Want to know how the courts have dealt with the dismissal of an arrested employee when the trust relationship has been affected?
If so, the Labour Law for Managers Loose Leaf Service has got you covered.
For the purposes of this article, we'll look at how the court ruled in the Visser vs Woolworths case.
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Case law: Visser vs Woolworths  11 BALR 1216 - Dismissal of an arrested employee when the trust relationship has been affected
The facts of the case:
In Visser vs Woolworths  11 BALR 1216,
an employee was arrested on a charge of theft from a department store owned by Woolworths' competitor.
Before she was convicted, Woolworths dismissed her due to her arrest. This was on the grounds that she had a number of subordinates who were supposed to look up to her, and she could no longer be trusted.
What the court ruled:
The arbitrator recognised Woolworths' right to dismiss
an employee if the trust relationship's irrevocably damaged. But, as Woolworths didn't prove Visser was guilty of theft and hadn't even tried to, it couldn't show Visser couldn't be trusted. The dismissal was found to be unfair and Woolworths had to pay Visser eight months' remuneration.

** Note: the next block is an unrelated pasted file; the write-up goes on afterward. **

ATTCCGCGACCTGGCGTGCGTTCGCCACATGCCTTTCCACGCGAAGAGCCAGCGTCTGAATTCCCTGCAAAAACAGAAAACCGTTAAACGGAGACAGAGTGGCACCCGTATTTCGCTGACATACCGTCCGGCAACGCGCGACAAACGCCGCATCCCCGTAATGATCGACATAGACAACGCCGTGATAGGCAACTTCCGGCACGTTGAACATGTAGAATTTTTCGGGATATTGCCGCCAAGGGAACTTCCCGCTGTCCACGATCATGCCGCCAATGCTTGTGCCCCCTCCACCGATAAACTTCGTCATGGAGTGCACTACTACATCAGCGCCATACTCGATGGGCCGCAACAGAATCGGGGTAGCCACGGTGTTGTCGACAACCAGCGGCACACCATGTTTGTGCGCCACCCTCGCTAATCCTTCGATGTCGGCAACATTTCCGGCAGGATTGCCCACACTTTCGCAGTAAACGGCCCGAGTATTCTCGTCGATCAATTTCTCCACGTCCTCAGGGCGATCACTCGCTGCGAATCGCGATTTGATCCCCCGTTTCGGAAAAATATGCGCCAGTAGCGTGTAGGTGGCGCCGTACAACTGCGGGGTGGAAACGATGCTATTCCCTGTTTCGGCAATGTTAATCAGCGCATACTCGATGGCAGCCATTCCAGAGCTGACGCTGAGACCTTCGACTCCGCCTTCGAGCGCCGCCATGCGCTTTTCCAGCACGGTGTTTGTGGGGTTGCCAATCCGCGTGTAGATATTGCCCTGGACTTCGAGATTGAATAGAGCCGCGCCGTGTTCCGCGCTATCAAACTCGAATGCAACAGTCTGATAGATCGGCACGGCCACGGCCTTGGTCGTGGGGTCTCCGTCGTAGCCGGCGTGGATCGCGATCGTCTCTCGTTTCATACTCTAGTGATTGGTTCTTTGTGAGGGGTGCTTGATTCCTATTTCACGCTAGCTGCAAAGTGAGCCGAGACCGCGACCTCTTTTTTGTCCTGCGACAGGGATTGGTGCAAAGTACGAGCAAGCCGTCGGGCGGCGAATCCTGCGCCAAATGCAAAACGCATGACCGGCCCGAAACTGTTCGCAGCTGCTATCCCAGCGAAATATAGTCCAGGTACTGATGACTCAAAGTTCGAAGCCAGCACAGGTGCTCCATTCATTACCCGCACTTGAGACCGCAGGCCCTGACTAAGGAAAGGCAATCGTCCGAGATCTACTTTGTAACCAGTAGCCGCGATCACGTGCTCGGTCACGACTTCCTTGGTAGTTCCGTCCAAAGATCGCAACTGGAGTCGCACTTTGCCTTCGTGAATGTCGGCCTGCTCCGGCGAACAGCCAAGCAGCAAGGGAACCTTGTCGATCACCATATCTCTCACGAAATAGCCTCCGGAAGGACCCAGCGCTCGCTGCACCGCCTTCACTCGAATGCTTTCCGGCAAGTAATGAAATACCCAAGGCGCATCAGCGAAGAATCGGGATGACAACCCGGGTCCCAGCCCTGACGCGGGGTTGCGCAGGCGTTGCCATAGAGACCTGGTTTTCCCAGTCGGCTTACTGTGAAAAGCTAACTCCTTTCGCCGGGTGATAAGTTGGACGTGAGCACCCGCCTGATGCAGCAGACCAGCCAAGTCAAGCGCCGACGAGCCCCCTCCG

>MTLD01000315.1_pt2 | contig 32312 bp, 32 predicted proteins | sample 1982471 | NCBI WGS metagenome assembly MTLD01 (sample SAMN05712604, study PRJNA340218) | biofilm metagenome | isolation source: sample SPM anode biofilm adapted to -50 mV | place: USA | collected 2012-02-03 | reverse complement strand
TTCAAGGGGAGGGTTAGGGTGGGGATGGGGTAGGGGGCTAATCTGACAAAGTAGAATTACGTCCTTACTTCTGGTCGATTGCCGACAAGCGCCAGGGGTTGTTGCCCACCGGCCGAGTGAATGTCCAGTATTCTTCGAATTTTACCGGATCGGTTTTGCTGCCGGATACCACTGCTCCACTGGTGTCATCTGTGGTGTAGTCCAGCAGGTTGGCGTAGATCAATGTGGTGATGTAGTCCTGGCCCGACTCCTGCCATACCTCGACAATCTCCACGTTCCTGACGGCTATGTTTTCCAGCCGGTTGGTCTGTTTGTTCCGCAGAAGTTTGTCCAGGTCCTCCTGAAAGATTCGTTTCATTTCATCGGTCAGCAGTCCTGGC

Keep reading to find out what you can learn from this case…
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What can you learn from the case?
If you can prove the arrest destroyed the trust relationship, you may be justified in terminating the employment, but proving the destruction of trust's extremely difficult.
Merely alleging damage to the trust relationship isn't enough.
To prove destruction of the employment relationship you'll need to show why your employee's actions would destroy trust in the context of your workplace.
You'll also need to prove your employee was responsible for the alleged criminal act in question.
Saying your employee is responsible for the alleged criminal act just because he's been arrested, is not enough as he's innocent until proven guilty.
To prove a breakdown in trust before a criminal conviction you'd need to prove independently that your employee's guilty of some form of dishonesty.
For example, if you run a bank and you can prove your arrested employee was guilty of bank robbery, this is likely to justify the belief that your employee can't be trusted to work at your bank.
Now that you know how the courts have ruled on the dismissal of an arrested employee when the trust relationship has been damaged, make sure you don't make the same mistake.
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